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  • Open Access

Clinical depiction, treatment and long term follow up characterization of a group of enthesitis related arthritis - juvenile idiopathic arthritis patients from a spanish pediatric tertiary hospital

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Pediatric Rheumatology201412 (Suppl 1) :P181

https://doi.org/10.1186/1546-0096-12-S1-P181

  • Published:

Keywords

  • Etanercept
  • Juvenile Idiopathic Arthritis
  • Uveitis
  • Ethic Committee Approval
  • Juvenile Idiopathic Arthritis Patient

Introduction

Enthesitis related arthritis (ERA) is a subtype of Juvenile Idiopathic Arthritis (JIA) that affects children >6 years of age. It presents with enthesitis, uveitis, peripheral and axial arthritis. It´s one of the less frequent subtypes of JIA. Data is scarse involving follow up and outcomes.

Objectives

Describe a case series of JIA-ERA patients of a Spanish cohort in a tertiary pediatric hospital. Report response to oral (OR) and subcutaneous (SC) methotrexate (MTX) in insufficient/non-responders to NSAID/intra-articular steroid infiltrations in these patients. Relate the persistence of symptoms on follow-up and course of treatment.

Methods

Retrospective and observational.Inclusion criteria: Edmonton classification criteria for ERA-JIA. Variables: age, sex, HLA-B27, date and delay of diagnosis, onset of symptoms, classification, start/finish of date of OR MTX, start/finish date of MTX SC, date of start of biologic treatment (as a variable of MTX inefficacy). Articular activity: number of swollen joints (NSJ) and number of painful joints (NPJ). Prospective data will be collected starting January 2014 of all ERA-JIA patients visited in our Unit. Local ethics committee approval was acquired.

Results

11 patients all of which were male (100%), mean age of 15.3 (SD 4.6), age of first symptom 11.2, (SD 2.4), age of diagnosis 11.6 years (SD 2.3), delay in diagnosis 4.7 months (SD 6.3), follow up 55.6 months (SD 42.2). 90% were HLA-B27positive. The rest of the clinical data are summed up on table 1. Number of painful joints (NPJ) varied from 0-4, number of swollen joints (NSJ) between 0 and 8. 90.9% (10 patients) required MTX. Six received OR MTX (54.5%), 4 of these patients switched to SC MTX (66.7%) due to inefficacy. A total of 8 of 11 patients received SC MTX. The average dose of MTX was 14.6 mg/week (SD 3.9). Two (20%) patients continued MTX on transition to the adult rheumatology clinic. The average time on MTX was 13.1 months (SD 7.6). One patient suspended treatment with MTX because of digestive intolerance and another because of inefficacy. One patient (9%) started Etanercept because of partial response to both OR and SCMTX.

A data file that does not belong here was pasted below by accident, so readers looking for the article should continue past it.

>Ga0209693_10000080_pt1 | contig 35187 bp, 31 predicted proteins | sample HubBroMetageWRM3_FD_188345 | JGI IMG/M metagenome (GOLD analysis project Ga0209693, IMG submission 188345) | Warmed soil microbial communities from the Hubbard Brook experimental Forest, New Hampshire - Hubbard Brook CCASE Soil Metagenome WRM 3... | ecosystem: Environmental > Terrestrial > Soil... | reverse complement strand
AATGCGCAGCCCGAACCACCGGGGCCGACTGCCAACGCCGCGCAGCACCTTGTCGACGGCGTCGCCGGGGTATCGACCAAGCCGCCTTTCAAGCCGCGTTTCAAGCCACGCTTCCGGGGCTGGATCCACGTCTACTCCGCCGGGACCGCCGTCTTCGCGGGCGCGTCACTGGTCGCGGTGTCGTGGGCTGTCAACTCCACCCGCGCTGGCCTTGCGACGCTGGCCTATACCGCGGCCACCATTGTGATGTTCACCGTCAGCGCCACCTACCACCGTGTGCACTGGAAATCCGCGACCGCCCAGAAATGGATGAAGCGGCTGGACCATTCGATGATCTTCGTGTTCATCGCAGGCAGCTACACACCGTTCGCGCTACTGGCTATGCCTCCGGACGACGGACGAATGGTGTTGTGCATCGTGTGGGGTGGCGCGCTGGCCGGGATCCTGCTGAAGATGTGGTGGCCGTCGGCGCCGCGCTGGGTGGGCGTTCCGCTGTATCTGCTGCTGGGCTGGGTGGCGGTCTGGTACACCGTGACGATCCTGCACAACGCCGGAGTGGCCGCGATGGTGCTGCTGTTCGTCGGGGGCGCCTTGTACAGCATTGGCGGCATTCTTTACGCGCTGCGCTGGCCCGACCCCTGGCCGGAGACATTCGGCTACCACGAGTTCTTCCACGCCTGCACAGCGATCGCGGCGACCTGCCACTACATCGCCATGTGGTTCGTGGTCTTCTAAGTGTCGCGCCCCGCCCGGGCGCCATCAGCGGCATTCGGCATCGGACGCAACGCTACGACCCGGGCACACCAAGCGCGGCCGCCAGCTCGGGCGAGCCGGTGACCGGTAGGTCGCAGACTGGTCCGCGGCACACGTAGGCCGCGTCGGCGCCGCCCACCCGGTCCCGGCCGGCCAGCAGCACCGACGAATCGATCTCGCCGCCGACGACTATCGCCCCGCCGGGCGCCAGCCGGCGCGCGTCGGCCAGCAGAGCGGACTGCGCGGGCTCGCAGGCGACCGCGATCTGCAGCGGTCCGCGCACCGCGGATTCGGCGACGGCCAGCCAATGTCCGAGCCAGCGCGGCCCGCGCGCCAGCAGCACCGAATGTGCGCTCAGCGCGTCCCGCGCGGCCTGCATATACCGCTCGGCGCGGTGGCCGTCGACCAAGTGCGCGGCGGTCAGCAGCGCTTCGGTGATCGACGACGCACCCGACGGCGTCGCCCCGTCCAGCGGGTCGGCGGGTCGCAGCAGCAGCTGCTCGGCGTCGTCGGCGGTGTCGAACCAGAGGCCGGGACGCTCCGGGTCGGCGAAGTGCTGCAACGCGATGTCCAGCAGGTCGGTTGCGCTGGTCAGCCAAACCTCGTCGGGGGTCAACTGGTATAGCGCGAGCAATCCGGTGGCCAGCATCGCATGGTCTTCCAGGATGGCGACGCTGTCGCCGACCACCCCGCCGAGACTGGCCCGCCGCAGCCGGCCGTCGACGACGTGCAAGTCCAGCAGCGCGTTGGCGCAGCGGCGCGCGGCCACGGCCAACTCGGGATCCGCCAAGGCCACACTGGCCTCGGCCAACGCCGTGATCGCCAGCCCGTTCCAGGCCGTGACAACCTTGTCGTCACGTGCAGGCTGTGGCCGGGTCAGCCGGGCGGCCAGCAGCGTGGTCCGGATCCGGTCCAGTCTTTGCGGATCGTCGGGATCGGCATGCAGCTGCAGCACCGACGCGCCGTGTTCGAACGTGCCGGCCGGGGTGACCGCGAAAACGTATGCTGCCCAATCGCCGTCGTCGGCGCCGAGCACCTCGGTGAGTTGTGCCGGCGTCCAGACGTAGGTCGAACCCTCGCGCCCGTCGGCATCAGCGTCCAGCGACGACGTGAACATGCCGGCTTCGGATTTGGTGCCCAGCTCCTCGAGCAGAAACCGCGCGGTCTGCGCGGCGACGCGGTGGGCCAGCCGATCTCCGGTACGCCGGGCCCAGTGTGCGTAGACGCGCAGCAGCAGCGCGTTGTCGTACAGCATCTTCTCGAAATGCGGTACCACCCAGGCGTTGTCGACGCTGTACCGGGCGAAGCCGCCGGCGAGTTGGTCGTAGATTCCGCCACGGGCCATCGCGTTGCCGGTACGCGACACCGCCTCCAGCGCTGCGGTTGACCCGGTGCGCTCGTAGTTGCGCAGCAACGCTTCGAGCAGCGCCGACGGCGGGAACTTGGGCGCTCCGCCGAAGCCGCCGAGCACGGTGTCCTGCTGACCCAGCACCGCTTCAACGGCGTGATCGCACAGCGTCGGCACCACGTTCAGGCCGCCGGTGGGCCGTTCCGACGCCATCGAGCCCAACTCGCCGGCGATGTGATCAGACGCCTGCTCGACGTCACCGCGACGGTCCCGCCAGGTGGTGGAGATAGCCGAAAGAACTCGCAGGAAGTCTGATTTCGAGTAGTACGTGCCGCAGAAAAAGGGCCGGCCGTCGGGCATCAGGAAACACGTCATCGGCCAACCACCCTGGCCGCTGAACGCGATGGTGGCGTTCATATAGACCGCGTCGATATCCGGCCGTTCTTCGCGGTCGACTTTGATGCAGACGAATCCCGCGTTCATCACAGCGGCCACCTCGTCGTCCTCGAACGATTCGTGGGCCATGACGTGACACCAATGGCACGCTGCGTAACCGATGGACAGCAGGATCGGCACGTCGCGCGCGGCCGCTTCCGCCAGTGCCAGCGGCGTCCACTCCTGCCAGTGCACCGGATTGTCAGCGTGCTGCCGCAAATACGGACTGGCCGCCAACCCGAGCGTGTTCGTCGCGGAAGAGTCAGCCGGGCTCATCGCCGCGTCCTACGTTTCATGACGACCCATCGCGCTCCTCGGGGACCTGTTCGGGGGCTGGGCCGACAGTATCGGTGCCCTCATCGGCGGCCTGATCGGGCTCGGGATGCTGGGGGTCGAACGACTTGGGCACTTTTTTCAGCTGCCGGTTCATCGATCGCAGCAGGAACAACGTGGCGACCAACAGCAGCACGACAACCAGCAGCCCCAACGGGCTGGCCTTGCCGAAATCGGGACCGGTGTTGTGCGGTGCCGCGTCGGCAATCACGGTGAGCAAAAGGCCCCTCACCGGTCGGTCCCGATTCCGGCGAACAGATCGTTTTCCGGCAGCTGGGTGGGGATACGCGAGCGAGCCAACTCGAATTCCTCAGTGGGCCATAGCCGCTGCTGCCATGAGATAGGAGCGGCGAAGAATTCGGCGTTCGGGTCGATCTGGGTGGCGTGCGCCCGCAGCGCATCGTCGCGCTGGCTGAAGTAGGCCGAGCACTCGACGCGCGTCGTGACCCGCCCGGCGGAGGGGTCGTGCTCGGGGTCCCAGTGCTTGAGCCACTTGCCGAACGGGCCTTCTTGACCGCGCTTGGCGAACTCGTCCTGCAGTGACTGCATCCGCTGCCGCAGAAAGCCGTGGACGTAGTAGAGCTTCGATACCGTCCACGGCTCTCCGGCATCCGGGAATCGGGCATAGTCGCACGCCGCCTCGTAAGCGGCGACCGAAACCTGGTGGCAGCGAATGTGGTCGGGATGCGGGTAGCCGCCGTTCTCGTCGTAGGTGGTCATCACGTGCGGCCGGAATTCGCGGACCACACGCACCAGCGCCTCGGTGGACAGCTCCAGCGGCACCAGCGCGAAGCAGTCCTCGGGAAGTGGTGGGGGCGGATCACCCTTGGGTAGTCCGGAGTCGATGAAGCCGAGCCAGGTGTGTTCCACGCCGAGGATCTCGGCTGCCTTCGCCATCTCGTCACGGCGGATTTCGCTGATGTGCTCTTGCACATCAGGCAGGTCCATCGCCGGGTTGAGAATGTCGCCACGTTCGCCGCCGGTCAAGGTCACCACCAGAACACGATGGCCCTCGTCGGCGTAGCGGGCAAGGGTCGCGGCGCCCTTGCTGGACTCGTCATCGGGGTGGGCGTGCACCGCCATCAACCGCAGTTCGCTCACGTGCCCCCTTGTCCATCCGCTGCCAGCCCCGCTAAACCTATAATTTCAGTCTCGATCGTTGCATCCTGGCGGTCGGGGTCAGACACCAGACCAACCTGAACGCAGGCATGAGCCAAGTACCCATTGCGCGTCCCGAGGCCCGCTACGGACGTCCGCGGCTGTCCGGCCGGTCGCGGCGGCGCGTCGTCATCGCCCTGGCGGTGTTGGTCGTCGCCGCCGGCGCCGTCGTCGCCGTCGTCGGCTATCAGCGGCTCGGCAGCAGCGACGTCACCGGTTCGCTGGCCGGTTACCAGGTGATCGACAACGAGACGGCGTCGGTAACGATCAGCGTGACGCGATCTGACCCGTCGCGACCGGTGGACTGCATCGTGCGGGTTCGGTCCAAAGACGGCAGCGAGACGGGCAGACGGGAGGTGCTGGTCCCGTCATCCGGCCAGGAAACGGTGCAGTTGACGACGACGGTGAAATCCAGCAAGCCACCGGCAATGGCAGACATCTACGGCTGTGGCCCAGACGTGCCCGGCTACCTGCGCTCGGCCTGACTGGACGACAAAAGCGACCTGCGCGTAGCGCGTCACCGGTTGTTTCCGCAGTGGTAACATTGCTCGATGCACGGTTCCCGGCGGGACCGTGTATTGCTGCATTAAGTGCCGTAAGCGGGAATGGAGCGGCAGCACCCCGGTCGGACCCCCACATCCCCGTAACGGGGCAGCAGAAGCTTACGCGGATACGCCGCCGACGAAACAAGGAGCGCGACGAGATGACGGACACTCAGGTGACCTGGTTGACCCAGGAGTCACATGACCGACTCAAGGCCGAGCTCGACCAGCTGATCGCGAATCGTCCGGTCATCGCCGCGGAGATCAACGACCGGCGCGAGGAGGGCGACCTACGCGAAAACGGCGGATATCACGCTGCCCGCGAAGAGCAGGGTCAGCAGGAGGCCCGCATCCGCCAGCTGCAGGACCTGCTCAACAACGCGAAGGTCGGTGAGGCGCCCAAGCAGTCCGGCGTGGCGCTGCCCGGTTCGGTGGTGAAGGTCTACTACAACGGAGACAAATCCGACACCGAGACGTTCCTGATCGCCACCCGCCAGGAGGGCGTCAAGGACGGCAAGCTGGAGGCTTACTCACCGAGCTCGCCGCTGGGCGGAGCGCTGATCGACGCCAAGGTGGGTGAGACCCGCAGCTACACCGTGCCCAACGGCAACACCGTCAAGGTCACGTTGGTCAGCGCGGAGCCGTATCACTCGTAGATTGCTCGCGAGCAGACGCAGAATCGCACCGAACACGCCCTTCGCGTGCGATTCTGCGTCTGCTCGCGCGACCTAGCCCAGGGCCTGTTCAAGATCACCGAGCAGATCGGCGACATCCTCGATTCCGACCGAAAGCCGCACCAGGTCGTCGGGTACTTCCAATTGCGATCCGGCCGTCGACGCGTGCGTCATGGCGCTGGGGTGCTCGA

Table 1

Joint activity

NPJ at onset

NPJ at end of follow up

NSJ at onset

NSJ at end of follow up

Average

1

0

2.82

0.13

Standard deviation

1.34

0.00

3.28

0.35

Conclusion

Patients had a mean age of 11 years at time of diagnosis, are male, HLA-B27 positive and have low level joint activity. The majority of patients that started OR MTX switched to SC MTX due to inefficacy or insufficient response, with a mean weekly dose of 15mg/weekSC MTX. The rate of side effects was low (<10%). Several patients required active treatment (DMARD/biologic) after 4 years of follow-up. Our findings should be taken with a grain of salt as this analysis is preliminary and we will be completing data from all of our JIA-ERA patients in coming months.

Disclosure of interest

None declared.

Authors’ Affiliations

(1)
Pediatric Rheumatology Unit, Pediatrics Department, Hospital Sant Joan de Deu, Barcelona, Spain
(2)
Department of Rheumatology, Hospital del Mar, Barcelona, Spain
(3)
Department of Rheumatology, Hospital de Bellvitge, Barcelona, Spain

Copyright

© Baldizon et al; licensee BioMed Central Ltd. 2014

This article is published under license to BioMed Central Ltd. This is an Open Access article distributed under the terms of the Creative Commons Attribution License (http://creativecommons.org/licenses/by/4.0), which permits unrestricted use, distribution, and reproduction in any medium, provided the original work is properly cited. The Creative Commons Public Domain Dedication waiver (http://creativecommons.org/publicdomain/zero/1.0/) applies to the data made available in this article, unless otherwise stated.

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